Ewan Gleadow

Movie Review: Motherless Brooklyn

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Copyright: Warner Bros. Pictures

Presumably sick of being unable to craft a role the way he wants, Edward Norton has decided that the best course of action would just be to make his own projects the way he sees fit. A bold move to make, especially seeing as his career has been winding down somewhat in recent years, his role in Isle of Dogs still being his most valuable piece of acting since his small roles in Birdman and The Grand Budapest Hotel. His directing, writing and acting work in Motherless Brooklyn is his latest spectacle, and one that peters out rather rapidly.

A private detective with Tourette’s syndrome, Lionel Essrog (Norton) follows up a lead left to him by his mentor Frank Minna (Bruce Willis). Coinciding with the powers of New York, his trail leads him through the streets of Harlem where he finds Laura Rose (Gugu Mbatha-Raw), whose life is in danger. It’s your typical detective piece of film that finds a plucky and otherwise concerned protagonist get in over his head and somehow prevail with the odds stacked against him. A nice enough premise leads the way and with Norton both in front of and behind the camera, his tireless efforts should’ve been enough to combat against the tired narrative structure he seems to have adopted for his work.

It’s unfortunate that the real killer in Motherless Brooklyn is its pacing and running time. Clocking in at nearly two and a half hours, the story can barely cover a ninety-minute run. We spend a lot of downtime with Tony Vermonte (Bobby Cannavale) and Julia Minna (Leslie Mann) as opposed to digging into the more enjoyable aspects of the story. Too much time is spent foreboding, with an unnecessarily long build-up to the actual important pieces of the film. By the time we’re given our various subplots, it’s up to Norton and Norton alone to piece it all together as best he can. He does try, bless him, but much like his character within Motherless Brooklyn, the cards are stacked against him and any effort he manages to inject a bit of life into this lengthy crime drama are futile at best.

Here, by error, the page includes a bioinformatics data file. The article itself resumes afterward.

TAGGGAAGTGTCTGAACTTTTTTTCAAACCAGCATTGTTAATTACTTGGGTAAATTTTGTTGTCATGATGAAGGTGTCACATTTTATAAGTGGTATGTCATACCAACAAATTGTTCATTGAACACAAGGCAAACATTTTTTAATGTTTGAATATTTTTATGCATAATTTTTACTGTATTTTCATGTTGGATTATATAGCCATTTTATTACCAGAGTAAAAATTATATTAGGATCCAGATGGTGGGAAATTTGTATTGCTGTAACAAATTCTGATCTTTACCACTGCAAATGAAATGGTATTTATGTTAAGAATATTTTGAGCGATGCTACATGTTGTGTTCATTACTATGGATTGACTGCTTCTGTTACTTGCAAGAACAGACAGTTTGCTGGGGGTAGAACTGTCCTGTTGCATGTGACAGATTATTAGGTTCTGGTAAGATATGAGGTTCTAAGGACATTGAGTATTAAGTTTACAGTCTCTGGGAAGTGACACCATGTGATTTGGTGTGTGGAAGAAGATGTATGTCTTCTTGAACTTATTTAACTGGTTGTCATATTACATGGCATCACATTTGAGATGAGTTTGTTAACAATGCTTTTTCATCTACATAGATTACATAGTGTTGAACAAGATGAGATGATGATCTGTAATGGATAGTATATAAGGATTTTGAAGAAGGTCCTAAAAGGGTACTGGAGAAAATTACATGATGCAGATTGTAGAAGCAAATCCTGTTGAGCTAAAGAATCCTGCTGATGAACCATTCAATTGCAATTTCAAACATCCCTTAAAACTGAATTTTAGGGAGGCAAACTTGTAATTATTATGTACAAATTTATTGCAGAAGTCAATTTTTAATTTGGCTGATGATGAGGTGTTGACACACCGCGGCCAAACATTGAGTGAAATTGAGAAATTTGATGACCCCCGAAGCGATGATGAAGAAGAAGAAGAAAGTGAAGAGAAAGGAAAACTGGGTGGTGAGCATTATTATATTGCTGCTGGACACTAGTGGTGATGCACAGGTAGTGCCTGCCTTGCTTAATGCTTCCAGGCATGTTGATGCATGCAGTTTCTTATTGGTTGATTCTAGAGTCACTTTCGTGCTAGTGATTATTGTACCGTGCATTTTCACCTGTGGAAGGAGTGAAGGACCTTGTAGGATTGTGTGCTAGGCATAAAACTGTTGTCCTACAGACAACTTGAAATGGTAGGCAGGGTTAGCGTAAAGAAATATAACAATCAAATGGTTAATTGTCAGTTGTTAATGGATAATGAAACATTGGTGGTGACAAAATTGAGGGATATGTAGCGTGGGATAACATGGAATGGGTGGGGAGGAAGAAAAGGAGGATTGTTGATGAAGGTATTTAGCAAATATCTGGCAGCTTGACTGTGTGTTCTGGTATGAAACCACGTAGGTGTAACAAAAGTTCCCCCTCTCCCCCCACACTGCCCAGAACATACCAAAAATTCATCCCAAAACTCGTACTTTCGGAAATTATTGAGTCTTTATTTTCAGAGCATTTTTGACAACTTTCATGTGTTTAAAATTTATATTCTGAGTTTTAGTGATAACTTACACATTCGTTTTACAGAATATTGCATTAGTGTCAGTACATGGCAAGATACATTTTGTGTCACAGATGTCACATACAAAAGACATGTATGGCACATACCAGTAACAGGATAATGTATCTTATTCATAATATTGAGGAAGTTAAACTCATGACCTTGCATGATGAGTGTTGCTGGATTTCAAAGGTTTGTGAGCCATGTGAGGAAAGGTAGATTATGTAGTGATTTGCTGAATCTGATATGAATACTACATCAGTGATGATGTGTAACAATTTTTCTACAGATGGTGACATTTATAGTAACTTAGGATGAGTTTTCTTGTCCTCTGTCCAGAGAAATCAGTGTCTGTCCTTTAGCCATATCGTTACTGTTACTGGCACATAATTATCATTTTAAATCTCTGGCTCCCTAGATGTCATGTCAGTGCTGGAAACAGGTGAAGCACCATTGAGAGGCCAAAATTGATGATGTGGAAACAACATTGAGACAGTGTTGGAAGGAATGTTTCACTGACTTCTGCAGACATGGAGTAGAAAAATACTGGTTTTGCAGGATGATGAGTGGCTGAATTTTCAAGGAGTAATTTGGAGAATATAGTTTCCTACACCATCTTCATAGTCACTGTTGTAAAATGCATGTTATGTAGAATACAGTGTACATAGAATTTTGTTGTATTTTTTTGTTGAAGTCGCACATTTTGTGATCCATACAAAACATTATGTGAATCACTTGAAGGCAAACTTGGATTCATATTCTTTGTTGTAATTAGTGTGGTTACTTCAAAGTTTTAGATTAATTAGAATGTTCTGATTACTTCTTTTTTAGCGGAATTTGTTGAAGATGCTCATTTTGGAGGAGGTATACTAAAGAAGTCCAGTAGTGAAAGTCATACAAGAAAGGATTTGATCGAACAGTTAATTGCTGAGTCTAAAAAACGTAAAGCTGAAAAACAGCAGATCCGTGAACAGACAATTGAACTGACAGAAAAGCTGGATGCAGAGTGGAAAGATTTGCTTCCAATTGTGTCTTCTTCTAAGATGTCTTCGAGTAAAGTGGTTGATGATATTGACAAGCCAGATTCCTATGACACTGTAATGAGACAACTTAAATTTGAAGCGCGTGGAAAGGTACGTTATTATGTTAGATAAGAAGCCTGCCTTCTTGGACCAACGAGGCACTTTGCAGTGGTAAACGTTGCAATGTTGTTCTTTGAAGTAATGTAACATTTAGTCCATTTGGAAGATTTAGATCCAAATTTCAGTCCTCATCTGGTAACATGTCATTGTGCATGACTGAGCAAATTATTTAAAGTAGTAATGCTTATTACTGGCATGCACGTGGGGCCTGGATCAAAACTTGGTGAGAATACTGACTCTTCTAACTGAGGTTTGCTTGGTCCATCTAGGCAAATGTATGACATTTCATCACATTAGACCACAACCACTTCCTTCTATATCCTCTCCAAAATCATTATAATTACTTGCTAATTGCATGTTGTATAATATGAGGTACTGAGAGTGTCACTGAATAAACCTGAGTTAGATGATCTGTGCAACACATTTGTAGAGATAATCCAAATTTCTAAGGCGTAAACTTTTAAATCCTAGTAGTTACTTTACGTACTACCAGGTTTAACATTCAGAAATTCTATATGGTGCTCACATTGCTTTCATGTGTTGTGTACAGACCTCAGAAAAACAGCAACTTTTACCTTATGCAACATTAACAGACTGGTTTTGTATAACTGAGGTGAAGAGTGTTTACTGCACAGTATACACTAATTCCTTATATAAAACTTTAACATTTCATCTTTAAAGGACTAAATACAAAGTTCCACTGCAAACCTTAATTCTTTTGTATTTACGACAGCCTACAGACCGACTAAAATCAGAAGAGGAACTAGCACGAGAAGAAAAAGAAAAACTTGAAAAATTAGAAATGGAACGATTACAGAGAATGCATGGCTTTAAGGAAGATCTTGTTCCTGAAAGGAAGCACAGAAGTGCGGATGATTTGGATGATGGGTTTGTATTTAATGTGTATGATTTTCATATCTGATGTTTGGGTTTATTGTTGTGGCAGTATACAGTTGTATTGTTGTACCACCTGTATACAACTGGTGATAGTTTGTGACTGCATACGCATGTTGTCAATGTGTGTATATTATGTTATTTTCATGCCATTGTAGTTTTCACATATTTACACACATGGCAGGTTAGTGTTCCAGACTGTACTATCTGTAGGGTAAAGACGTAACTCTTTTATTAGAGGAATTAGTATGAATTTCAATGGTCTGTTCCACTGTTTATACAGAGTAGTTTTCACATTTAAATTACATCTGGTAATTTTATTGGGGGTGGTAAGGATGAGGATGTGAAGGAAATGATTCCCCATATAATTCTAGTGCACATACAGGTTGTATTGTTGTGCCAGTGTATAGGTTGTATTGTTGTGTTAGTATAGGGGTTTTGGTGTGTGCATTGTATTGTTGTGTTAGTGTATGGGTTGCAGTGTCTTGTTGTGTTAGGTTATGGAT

Norton is the only one managing to hold the film together, his passion for the project is clear through a surprisingly good performance. His direction is shaky at times, but his clear knowledge of this time period leads to some engaging 40s iconography. Glossy cars, brooding bars and fedora hats on the sweaty brows of detectives that roam the streets looking for the next big event. It’s all put together very well, yet there’s something within Motherless Brooklyn that simply doesn’t gel well. I’d put it down to the script, one that could use some severe treatment. Dialogue that feels both out of place and obnoxiously dull, pieces of commentary on a world gone by that don’t make much applicable sense to anything that surrounds the movie. Poor lines are littered throughout just about any and every character that appears, and it’s a sad shame since it’s the prime reason Motherless Brooklyn tanks so much.

A film created with clear passion is fumbled by the very man holding it all together. Motherless Brooklyn is a drab period piece that digs deep into the noire crime genre madness and shows no signs of attempting to do anything new or unique. Entrenched in its own style and refusing to acknowledge its lacklustre script and lacking supporting roles, the film becomes a thread of boring subplots. Encapsulated by the meandering, unfocused style of his minor plot details, Norton’s direction burrows into ideas sloshed together at seemingly random moments.